Martin L. Smith

Martin L. Smith, an Episcopal priest, is an author, preacher, and retreat leader. He lives in Washington, D.C.

Posts By This Author

More Than You Can Imagine

by Martin L. Smith 11-26-2018
Reflections on the Revised Common Lectionary, Cycle C

POWERFUL CLAIMS IN SCRIPTURE about the gospel are clothed in thought forms so archaic that most preachers shy away from them. The letter to the Ephesians has much to teach us this month, but what are we to make of the claim that we are called to ensure that “through the church the wisdom of God in its rich variety might now be made known to the rulers and authorities in the heavenly places” (3:10)?

We moderns assume that evangelism targets human individuals, but the New Testament writers insist that the revolutionary message is addressed to cosmic forces that exert control over our culture and our political institutions, giving them notice that God’s saving intervention in Christ is more than a match for their malign influence. These are the “rulers and authorities” that the writer to the Colossians insists were disarmed by Christ’s death on the cross, where he “made a public example of them, triumphing over them in it” (2:15). Let us do the hard work of translating these claims into terms that can apply to our own work of evangelism. We may no longer believe in actual heavenly entities that need to be deposed by the good news, but we must bring the gospel to bear on our contemporary equivalents. Don’t we talk glibly about “the markets”—as if they were an impersonal force we can do nothing about? But the gospel debunks this evasion of responsibility about how human beings distribute the good things of the earth.

Clothe Yourselves With Love

by Martin L. Smith 10-29-2018
Reflections on the Revised Common Lectionary, Cycle C

A CLOTHESLINE IS AN ODD IMAGE for Advent spirituality, but it dances before my eyes, reminding me of the pleasure I had as a child helping my grandmother hang out our clothes to dry in the back garden. How fresh they smelled when we took them down! Those who have to use dryers may never know what they are missing.

After Christmas, we will be reading from Colossians about the new styles of being human that the Incarnation attracts us to try out for ourselves. After stripping ourselves to put on the baptismal self, each layer of our new outfit is “pegged out” on the line for us to admire and try on. “As God’s chosen ones, holy and beloved, clothe yourselves with compassion, kindness, humility, meekness, and patience ... Above all clothe yourselves with love, which binds everything together in perfect harmony” (3:12, 14). This same passage goes on to invite us to take seriously that meditation on scripture is a foundational Christian practice, not an optional one. Each of us must find our way of internalizing scripture, celebrating and investigating it in the inner space and landscape of our unique selves. “Let the word of Christ dwell in you richly” (3:16). Advent is a visitation to us of “words of Christ” that we need to invite in and entertain. Words of Christ as the coming Human One, our New Self, the indwelling Presence with which we are pregnant, the young Christ growing into God’s call.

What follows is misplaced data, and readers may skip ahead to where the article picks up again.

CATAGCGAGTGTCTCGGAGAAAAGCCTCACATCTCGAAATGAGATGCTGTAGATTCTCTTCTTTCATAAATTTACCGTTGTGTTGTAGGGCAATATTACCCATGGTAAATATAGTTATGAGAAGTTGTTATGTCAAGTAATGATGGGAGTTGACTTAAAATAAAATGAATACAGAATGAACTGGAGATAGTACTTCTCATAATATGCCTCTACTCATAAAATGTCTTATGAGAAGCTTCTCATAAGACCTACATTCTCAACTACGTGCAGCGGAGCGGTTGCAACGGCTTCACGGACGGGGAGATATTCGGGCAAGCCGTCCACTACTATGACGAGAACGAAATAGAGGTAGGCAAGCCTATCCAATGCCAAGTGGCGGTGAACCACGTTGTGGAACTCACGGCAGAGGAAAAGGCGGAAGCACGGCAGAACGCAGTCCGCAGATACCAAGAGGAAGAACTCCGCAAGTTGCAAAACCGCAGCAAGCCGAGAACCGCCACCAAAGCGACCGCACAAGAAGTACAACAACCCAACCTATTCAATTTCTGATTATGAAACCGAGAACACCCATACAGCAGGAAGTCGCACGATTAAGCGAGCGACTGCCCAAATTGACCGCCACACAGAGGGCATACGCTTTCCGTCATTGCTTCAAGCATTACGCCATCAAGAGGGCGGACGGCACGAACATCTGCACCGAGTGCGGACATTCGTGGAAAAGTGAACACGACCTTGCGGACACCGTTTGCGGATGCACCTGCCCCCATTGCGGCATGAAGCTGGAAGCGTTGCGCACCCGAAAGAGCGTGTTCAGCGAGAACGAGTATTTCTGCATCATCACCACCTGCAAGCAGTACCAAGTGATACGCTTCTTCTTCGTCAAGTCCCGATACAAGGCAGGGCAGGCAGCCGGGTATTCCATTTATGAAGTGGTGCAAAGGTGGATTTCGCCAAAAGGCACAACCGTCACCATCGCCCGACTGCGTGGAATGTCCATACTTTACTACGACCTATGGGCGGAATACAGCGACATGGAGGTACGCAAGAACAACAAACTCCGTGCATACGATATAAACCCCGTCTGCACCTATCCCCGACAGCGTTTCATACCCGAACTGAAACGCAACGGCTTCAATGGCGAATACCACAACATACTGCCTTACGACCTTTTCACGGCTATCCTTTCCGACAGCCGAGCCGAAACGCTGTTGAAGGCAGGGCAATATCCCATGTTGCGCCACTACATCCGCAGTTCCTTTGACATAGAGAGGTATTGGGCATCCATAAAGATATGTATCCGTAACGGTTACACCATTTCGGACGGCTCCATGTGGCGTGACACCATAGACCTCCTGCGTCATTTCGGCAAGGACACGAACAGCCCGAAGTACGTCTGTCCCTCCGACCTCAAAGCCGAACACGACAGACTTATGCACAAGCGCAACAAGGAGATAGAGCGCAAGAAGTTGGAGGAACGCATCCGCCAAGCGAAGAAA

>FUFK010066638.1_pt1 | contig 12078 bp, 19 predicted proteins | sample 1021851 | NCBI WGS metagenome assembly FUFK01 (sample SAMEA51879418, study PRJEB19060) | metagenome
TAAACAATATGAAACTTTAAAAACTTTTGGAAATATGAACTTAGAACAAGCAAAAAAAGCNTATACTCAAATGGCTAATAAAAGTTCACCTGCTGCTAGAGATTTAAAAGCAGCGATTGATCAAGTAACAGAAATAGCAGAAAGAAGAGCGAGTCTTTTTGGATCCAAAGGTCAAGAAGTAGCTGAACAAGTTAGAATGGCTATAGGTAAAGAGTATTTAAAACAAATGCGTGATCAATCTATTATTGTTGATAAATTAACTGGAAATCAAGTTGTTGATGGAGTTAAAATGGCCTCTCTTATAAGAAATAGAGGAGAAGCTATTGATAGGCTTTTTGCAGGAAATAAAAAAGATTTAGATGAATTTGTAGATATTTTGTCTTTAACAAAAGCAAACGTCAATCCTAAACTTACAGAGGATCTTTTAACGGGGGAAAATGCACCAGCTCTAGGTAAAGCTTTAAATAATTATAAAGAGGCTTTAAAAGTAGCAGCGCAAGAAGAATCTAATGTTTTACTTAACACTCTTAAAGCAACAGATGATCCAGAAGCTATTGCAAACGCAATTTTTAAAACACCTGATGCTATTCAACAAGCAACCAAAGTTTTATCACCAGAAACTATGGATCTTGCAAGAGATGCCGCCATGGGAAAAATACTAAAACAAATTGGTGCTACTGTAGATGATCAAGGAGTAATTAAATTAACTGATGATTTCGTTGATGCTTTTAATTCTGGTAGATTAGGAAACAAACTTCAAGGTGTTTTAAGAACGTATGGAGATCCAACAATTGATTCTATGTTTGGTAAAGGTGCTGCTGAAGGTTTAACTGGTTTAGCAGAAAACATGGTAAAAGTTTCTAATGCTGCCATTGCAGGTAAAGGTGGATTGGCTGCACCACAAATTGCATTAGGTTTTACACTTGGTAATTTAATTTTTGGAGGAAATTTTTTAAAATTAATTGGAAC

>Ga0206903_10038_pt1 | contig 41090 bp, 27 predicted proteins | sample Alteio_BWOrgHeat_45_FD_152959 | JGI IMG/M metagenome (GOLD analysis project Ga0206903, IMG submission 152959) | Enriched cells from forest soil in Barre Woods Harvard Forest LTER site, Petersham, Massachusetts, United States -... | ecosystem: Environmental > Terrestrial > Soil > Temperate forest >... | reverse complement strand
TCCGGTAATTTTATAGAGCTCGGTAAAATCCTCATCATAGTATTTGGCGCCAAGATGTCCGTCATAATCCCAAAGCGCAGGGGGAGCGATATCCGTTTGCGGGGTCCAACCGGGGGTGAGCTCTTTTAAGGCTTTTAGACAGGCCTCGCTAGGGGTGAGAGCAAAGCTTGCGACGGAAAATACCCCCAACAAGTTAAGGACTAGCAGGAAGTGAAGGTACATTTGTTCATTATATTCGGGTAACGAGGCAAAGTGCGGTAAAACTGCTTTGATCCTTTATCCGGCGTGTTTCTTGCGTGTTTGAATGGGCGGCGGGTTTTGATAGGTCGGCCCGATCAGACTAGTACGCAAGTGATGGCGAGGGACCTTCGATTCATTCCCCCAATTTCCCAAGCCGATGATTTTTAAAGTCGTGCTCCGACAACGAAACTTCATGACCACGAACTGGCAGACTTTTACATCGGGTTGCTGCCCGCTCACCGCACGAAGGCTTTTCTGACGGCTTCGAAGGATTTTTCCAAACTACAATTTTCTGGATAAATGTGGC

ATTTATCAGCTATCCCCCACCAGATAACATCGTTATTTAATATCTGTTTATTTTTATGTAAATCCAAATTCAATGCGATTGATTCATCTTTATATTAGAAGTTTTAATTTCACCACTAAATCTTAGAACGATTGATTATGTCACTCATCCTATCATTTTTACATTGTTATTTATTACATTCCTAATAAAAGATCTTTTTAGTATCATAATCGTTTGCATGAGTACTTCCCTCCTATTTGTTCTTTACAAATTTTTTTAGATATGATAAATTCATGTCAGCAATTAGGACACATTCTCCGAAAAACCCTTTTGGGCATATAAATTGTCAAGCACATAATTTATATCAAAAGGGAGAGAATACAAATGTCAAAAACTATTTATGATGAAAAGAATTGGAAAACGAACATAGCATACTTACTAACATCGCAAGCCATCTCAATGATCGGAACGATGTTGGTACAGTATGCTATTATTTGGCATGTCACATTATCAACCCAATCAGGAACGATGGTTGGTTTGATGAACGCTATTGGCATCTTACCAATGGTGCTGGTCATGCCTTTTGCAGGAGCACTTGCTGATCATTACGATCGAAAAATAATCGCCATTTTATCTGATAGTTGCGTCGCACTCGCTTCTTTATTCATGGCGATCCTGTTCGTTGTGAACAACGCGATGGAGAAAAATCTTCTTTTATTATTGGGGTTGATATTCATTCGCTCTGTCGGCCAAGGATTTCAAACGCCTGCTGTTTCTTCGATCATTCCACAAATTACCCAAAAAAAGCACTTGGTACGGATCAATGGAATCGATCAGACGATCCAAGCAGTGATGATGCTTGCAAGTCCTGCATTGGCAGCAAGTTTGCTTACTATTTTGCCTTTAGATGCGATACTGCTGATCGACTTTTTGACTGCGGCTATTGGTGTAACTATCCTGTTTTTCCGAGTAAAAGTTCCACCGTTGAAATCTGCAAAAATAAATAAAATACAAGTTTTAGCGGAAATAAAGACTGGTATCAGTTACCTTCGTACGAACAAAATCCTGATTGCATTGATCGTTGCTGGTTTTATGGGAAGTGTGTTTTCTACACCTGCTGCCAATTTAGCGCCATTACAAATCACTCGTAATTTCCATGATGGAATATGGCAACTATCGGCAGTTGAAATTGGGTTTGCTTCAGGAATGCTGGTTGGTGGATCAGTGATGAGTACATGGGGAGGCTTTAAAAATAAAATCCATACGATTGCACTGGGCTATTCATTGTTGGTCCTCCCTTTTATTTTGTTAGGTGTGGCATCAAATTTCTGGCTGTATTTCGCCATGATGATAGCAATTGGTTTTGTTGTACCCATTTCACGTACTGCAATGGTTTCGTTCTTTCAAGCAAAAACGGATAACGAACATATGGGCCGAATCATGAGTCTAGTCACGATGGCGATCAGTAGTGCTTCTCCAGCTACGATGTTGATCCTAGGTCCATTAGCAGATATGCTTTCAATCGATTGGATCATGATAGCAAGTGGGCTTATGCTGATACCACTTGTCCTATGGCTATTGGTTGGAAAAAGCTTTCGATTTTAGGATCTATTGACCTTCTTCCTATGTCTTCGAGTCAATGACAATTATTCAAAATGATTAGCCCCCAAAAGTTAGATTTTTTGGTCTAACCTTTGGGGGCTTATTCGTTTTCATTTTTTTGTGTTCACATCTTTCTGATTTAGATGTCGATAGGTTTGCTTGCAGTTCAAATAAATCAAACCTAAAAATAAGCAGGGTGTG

Christ Walks In Our Shoes

by Martin L. Smith 08-08-2018
Reflections on the Revised Common Lectionary, Cycle B

IN RECENT YEARS there was a popular religious meme with the question, “What would Jesus do?” But it has faded as these trends usually do. One of its weaknesses was that it seemed to invite us to supply the additional qualification “if he were alive today and in our shoes.” This month provides a great opportunity to explore in preaching and reflection the magnificent but neglected theme of Christ the Intercessor, found in the readings from the letter to the Hebrews. The question here is: “What is Jesus doing since he is alive forever?”